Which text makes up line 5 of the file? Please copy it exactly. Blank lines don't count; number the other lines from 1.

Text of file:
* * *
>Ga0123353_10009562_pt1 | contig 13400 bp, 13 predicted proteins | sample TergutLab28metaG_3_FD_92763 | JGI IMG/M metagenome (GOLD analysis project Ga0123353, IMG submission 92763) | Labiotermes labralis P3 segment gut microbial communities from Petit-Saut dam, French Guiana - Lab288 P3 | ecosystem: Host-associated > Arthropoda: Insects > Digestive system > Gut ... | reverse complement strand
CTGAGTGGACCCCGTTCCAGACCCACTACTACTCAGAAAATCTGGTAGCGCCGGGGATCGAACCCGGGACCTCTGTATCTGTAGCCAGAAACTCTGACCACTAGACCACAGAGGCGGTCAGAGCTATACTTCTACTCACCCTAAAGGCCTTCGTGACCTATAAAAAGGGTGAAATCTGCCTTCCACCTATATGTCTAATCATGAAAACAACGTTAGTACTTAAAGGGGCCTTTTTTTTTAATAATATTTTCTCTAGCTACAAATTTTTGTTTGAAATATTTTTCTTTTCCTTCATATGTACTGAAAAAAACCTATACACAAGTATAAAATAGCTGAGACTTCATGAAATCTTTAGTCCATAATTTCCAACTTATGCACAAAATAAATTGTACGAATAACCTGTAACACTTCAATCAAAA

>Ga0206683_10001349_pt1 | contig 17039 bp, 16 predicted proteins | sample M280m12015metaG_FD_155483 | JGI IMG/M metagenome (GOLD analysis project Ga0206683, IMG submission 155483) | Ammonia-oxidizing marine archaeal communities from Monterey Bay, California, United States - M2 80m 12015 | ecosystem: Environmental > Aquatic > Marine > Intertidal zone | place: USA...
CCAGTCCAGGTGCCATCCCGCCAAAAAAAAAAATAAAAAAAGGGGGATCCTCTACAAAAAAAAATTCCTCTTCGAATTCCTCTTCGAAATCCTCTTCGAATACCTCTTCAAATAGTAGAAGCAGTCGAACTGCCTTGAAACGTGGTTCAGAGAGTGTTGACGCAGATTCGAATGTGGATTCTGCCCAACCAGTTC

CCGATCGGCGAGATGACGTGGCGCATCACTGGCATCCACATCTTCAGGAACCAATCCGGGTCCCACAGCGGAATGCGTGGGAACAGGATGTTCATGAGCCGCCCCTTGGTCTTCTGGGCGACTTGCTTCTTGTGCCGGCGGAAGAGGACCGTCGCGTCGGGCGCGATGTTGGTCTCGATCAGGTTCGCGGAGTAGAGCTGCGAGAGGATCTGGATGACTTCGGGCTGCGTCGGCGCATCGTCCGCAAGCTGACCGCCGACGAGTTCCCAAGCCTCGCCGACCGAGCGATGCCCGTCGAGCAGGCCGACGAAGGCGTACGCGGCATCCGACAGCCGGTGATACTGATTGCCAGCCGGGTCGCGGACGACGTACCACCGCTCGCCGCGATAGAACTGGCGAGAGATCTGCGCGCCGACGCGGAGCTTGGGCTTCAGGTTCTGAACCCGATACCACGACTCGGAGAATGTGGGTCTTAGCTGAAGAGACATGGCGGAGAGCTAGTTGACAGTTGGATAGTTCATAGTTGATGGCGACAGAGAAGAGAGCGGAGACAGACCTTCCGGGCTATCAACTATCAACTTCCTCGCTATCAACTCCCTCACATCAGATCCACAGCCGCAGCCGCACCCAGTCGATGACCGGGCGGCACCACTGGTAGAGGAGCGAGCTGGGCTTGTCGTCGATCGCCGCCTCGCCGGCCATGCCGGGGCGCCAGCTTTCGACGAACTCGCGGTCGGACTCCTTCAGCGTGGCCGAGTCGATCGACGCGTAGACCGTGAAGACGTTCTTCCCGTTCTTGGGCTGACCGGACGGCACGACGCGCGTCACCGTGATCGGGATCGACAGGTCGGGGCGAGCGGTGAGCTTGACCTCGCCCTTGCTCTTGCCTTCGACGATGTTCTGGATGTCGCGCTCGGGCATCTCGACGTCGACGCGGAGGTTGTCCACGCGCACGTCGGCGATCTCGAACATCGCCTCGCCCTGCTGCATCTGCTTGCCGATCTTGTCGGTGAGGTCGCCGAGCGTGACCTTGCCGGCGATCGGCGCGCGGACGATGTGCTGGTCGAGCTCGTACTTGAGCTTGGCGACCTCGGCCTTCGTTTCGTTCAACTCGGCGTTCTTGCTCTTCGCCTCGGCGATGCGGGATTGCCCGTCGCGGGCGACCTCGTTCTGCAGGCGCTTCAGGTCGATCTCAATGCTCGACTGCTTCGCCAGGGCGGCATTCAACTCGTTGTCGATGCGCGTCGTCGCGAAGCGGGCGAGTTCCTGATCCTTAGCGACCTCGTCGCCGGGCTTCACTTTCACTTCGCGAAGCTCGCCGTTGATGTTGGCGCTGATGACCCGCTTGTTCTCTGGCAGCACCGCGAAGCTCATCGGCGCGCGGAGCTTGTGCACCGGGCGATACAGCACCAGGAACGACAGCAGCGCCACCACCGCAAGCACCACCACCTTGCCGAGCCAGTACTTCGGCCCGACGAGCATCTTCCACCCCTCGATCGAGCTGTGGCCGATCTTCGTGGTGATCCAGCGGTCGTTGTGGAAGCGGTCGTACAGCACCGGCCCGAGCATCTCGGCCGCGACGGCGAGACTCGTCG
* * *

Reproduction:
CCGATCGGCGAGATGACGTGGCGCATCACTGGCATCCACATCTTCAGGAACCAATCCGGGTCCCACAGCGGAATGCGTGGGAACAGGATGTTCATGAGCCGCCCCTTGGTCTTCTGGGCGACTTGCTTCTTGTGCCGGCGGAAGAGGACCGTCGCGTCGGGCGCGATGTTGGTCTCGATCAGGTTCGCGGAGTAGAGCTGCGAGAGGATCTGGATGACTTCGGGCTGCGTCGGCGCATCGTCCGCAAGCTGACCGCCGACGAGTTCCCAAGCCTCGCCGACCGAGCGATGCCCGTCGAGCAGGCCGACGAAGGCGTACGCGGCATCCGACAGCCGGTGATACTGATTGCCAGCCGGGTCGCGGACGACGTACCACCGCTCGCCGCGATAGAACTGGCGAGAGATCTGCGCGCCGACGCGGAGCTTGGGCTTCAGGTTCTGAACCCGATACCACGACTCGGAGAATGTGGGTCTTAGCTGAAGAGACATGGCGGAGAGCTAGTTGACAGTTGGATAGTTCATAGTTGATGGCGACAGAGAAGAGAGCGGAGACAGACCTTCCGGGCTATCAACTATCAACTTCCTCGCTATCAACTCCCTCACATCAGATCCACAGCCGCAGCCGCACCCAGTCGATGACCGGGCGGCACCACTGGTAGAGGAGCGAGCTGGGCTTGTCGTCGATCGCCGCCTCGCCGGCCATGCCGGGGCGCCAGCTTTCGACGAACTCGCGGTCGGACTCCTTCAGCGTGGCCGAGTCGATCGACGCGTAGACCGTGAAGACGTTCTTCCCGTTCTTGGGCTGACCGGACGGCACGACGCGCGTCACCGTGATCGGGATCGACAGGTCGGGGCGAGCGGTGAGCTTGACCTCGCCCTTGCTCTTGCCTTCGACGATGTTCTGGATGTCGCGCTCGGGCATCTCGACGTCGACGCGGAGGTTGTCCACGCGCACGTCGGCGATCTCGAACATCGCCTCGCCCTGCTGCATCTGCTTGCCGATCTTGTCGGTGAGGTCGCCGAGCGTGACCTTGCCGGCGATCGGCGCGCGGACGATGTGCTGGTCGAGCTCGTACTTGAGCTTGGCGACCTCGGCCTTCGTTTCGTTCAACTCGGCGTTCTTGCTCTTCGCCTCGGCGATGCGGGATTGCCCGTCGCGGGCGACCTCGTTCTGCAGGCGCTTCAGGTCGATCTCAATGCTCGACTGCTTCGCCAGGGCGGCATTCAACTCGTTGTCGATGCGCGTCGTCGCGAAGCGGGCGAGTTCCTGATCCTTAGCGACCTCGTCGCCGGGCTTCACTTTCACTTCGCGAAGCTCGCCGTTGATGTTGGCGCTGATGACCCGCTTGTTCTCTGGCAGCACCGCGAAGCTCATCGGCGCGCGGAGCTTGTGCACCGGGCGATACAGCACCAGGAACGACAGCAGCGCCACCACCGCAAGCACCACCACCTTGCCGAGCCAGTACTTCGGCCCGACGAGCATCTTCCACCCCTCGATCGAGCTGTGGCCGATCTTCGTGGTGATCCAGCGGTCGTTGTGGAAGCGGTCGTACAGCACCGGCCCGAGCATCTCGGCCGCGACGGCGAGACTCGTCG